Hopefully — and my experience suggests that this is the case — by modeling behavior that constructively addresses legitimate concerns rather than being reactive, even your very difficult spouse will begin to temper his or her own behavior, and the process will move forward toward solutions that work for both of you.
Barry Berkman practices family law and mediation in private practice in New York City. He is a partner with the law firm Berkman, Bottger & Rodd and an adjunct professor at the Benjamin N. Cardozo School of Law.
Lack of preparation by one or both parties can be the bane of a mediator’s job! It has been my observation in almost 20 years as a divorce professional that the most common obstacle to settling divorce cases, both in litigation and mediation, is the failure by one or both parties to develop a “settlement model” (SM) in which he or she has confidence. An SM is an outline that a party has developed of what a settlement needs to look like to be acceptable to him or her. Without a well considered SM, a divorcing party is left with nothing to rely on in assessing a settlement proposal, other than his or her blind trust (or lack thereof) for the other party or his or her own attorney. The response will likely be, “No!”
Mediation is a rational process based on self-determination (the parties’ right to make decisions concerning process and settlement) and self-empowerment (nurturing the ability of the parties to make considered decisions for themselves). Parties should be making decisions about the divorce based on a well-thought-out SM reflecting the party’s needs and those of the children. Such an SM must be based on adequate preparation, including collection of information, professional advice, and adequate deliberation of reasonable needs and preferences for life after the divorce. Adequate preparation in these domains, including spending the time necessary for the party to imagine in detail what his or her life will be like after the settlement, will allow the creation of the SM, which will be the yardstick by which settlement proposals are measured. Your mediator should help structure your development of your comprehensive SM.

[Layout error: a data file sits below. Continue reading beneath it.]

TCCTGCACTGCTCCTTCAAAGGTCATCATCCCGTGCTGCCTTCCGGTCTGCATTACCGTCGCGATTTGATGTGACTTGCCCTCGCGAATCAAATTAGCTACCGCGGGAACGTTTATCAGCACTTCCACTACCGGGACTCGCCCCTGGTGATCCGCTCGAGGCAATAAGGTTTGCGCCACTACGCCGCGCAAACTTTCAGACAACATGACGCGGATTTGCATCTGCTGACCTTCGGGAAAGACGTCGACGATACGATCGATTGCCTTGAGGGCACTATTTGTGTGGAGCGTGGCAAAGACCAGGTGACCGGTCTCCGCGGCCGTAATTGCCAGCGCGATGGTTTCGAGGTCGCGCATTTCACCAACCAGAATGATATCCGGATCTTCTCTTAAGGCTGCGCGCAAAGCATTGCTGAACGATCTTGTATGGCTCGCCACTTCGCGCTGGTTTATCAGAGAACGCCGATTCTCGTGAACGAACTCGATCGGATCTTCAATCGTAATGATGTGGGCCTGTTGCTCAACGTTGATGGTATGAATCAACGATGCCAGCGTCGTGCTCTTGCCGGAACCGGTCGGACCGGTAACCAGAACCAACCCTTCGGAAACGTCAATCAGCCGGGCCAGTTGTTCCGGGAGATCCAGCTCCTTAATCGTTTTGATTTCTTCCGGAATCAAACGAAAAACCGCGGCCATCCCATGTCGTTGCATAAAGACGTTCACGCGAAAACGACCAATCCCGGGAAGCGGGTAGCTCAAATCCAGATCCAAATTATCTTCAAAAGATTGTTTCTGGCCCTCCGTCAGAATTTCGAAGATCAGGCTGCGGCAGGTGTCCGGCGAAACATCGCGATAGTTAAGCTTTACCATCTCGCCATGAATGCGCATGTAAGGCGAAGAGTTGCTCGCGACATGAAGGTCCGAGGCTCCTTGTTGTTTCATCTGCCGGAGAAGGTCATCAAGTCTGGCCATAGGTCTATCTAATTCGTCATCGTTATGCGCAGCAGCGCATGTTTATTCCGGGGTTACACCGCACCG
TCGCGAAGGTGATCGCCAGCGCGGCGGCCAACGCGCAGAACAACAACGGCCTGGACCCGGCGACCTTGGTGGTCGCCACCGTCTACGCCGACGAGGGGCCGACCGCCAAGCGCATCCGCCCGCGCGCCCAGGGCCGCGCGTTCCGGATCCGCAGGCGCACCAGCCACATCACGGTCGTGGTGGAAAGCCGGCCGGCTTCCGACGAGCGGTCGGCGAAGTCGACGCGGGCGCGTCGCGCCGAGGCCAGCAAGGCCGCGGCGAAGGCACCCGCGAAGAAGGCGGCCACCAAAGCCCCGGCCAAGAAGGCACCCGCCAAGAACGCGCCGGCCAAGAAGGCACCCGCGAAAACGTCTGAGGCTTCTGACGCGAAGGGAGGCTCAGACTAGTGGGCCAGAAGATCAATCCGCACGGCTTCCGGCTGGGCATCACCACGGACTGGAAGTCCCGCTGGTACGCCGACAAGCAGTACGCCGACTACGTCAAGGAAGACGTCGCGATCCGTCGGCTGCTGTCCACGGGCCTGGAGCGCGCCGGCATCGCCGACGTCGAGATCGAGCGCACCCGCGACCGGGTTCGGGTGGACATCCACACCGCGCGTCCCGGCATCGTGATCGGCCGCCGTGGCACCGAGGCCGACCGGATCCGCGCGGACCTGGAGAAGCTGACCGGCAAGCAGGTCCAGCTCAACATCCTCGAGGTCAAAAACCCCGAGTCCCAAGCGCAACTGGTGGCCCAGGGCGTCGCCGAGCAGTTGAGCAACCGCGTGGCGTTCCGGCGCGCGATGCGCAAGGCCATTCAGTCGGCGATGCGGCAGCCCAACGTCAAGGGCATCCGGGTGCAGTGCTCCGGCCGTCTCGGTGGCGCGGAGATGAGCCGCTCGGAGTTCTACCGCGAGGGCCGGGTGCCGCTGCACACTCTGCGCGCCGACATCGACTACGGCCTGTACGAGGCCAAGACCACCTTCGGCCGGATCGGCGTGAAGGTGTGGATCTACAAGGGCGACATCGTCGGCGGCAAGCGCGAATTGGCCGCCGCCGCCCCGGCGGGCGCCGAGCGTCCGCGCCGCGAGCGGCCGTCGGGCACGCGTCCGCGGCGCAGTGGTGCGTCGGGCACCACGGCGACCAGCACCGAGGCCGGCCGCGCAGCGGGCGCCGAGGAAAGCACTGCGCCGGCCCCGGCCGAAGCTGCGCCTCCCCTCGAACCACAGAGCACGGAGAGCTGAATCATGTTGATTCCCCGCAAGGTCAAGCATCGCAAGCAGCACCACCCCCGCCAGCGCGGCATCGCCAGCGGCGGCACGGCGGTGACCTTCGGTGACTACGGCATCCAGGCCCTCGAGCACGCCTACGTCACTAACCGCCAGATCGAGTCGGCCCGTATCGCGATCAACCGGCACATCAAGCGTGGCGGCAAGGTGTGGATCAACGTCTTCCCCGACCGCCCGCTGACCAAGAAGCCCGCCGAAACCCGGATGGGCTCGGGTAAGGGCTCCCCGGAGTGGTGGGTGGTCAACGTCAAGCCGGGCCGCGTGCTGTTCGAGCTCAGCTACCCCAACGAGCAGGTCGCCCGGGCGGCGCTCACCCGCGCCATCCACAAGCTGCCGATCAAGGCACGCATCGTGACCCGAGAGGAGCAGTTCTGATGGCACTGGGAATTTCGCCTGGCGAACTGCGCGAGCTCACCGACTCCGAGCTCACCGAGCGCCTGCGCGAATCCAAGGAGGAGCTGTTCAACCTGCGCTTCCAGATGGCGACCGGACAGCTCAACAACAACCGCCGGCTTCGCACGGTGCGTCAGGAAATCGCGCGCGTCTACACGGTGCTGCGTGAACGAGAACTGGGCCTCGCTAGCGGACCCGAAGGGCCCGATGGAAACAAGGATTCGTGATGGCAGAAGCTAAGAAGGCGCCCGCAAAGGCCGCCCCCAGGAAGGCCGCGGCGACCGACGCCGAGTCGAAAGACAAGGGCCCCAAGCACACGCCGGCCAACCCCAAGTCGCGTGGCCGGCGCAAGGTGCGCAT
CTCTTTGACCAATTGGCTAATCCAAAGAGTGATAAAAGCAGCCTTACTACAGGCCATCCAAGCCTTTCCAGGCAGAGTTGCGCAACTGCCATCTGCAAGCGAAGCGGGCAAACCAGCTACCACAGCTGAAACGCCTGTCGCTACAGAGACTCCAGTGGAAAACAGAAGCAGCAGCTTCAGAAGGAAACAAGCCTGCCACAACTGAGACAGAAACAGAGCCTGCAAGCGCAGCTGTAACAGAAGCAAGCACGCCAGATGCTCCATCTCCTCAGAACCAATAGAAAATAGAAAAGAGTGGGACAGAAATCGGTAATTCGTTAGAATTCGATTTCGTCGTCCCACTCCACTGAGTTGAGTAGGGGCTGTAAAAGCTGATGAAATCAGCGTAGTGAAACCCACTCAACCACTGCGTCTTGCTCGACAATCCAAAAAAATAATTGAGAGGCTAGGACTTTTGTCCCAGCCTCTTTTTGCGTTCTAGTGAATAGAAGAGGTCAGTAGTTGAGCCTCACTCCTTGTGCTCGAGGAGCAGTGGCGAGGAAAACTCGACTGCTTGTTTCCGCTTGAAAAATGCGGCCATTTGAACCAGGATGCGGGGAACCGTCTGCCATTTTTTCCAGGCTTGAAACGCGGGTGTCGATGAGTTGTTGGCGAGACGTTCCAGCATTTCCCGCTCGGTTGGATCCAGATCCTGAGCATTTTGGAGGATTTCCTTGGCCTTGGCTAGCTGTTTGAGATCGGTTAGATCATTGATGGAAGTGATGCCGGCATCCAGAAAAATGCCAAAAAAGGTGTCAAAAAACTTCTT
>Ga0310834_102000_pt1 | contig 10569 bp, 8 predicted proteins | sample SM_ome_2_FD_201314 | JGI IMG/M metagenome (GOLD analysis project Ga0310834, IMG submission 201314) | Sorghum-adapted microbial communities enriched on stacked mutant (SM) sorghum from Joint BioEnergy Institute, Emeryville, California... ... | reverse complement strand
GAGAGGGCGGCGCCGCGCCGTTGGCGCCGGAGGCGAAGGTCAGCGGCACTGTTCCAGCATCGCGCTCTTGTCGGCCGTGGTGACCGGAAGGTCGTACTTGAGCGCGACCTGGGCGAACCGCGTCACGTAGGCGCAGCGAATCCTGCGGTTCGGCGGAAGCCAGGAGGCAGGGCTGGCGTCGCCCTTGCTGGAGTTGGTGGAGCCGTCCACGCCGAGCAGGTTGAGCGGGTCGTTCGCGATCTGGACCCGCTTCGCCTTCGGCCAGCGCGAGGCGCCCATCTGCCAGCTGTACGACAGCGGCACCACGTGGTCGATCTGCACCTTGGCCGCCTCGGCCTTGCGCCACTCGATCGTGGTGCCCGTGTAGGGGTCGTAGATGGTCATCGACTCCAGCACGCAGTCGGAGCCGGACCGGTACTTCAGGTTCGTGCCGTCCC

Douglas Schoenberg is an accredited divorce mediator (NJPAM), attorney, practitioner member of the Academy of Family Mediators in Summit, NJ.
Barrier #5: Fear of change
Divorce means change. Lives, families, finances, hearts, and homes are split apart. This much change can be very scary. In fact, divorce can feel as if a revolution is destroying your current life as you know it.
In a traditional litigated divorce, you’re placing the ultimate decision-making authority with a judge. A stranger in a black robe determines how your present family and finances will look tomorrow. The judge rules, and you have to live the life he has chosen for you. Yes, you can appeal his decision, but ultimately, you will rarely determine your own outcome.
Divorce mediation helps you and your spouse make decisions for yourselves that will work for you and your family. With the help of a mediator, who is a highly skilled professional facilitating your divorce negotiation, you can create your own tomorrow.
Like all change, with divorce you have a choice. You mediate your divorce and develop your own opportunities, or you can have a stranger decide for you. Both options require an enormous transformation in your life. With mediation you retain the power to make choices. You decide what works best for you.
Susan D. Romer is an attorney-mediator with Harmonic Resolutions in New York City.
Edited by Jeffrey Cottrill